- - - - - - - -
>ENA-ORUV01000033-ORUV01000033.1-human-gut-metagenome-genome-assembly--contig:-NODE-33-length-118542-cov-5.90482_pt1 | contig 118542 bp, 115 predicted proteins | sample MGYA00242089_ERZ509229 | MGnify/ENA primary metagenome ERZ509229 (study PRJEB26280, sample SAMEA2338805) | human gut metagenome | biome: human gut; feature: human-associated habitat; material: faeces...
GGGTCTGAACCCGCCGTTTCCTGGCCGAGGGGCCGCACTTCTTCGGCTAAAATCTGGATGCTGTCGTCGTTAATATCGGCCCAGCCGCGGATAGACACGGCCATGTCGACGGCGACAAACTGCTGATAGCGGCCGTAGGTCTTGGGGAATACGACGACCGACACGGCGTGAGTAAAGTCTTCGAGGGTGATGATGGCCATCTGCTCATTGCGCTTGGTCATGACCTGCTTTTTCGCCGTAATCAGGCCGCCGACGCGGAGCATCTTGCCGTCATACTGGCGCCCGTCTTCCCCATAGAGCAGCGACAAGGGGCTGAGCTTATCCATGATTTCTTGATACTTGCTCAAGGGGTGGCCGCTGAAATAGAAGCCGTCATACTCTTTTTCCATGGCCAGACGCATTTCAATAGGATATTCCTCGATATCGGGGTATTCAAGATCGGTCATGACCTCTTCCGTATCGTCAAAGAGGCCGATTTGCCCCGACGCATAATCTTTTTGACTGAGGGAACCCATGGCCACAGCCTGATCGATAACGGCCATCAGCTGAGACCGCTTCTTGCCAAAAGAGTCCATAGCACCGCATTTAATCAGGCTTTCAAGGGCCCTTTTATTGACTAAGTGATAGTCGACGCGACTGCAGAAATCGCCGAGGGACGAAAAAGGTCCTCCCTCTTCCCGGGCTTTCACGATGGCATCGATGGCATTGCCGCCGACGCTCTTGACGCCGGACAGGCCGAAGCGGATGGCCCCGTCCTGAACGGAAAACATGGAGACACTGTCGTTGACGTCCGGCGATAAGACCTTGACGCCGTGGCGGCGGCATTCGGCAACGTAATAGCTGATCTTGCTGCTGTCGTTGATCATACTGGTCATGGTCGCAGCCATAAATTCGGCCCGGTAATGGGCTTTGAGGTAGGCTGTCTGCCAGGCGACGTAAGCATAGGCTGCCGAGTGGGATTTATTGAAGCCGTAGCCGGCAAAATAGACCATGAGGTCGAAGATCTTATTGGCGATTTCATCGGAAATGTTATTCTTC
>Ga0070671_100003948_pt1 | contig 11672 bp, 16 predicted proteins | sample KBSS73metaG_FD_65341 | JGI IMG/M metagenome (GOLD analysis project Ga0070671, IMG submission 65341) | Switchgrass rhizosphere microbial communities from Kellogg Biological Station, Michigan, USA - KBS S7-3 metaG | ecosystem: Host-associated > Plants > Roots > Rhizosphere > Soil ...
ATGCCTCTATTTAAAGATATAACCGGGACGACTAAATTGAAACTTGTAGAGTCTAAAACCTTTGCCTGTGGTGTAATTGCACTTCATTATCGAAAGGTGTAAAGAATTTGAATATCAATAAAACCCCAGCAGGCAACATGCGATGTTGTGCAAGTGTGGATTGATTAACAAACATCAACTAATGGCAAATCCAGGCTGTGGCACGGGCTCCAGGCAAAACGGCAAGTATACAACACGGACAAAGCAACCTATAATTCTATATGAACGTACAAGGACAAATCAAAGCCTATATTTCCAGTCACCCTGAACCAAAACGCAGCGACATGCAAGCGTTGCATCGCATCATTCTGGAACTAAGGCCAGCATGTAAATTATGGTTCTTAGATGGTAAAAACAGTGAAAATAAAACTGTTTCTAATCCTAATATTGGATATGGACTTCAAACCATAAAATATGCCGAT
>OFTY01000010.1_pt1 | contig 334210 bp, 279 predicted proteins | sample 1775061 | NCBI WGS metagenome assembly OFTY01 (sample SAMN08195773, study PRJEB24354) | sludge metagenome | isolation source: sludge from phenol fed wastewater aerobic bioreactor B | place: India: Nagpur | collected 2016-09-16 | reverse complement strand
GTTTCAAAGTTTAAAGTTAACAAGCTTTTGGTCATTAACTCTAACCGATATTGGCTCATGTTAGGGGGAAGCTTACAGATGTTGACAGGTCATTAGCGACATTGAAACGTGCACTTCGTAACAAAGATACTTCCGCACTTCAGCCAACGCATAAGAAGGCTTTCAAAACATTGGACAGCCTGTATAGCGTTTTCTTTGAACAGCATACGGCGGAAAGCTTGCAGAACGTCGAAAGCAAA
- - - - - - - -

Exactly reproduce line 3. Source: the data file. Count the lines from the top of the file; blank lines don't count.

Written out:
>Ga0070671_100003948_pt1 | contig 11672 bp, 16 predicted proteins | sample KBSS73metaG_FD_65341 | JGI IMG/M metagenome (GOLD analysis project Ga0070671, IMG submission 65341) | Switchgrass rhizosphere microbial communities from Kellogg Biological Station, Michigan, USA - KBS S7-3 metaG | ecosystem: Host-associated > Plants > Roots > Rhizosphere > Soil ...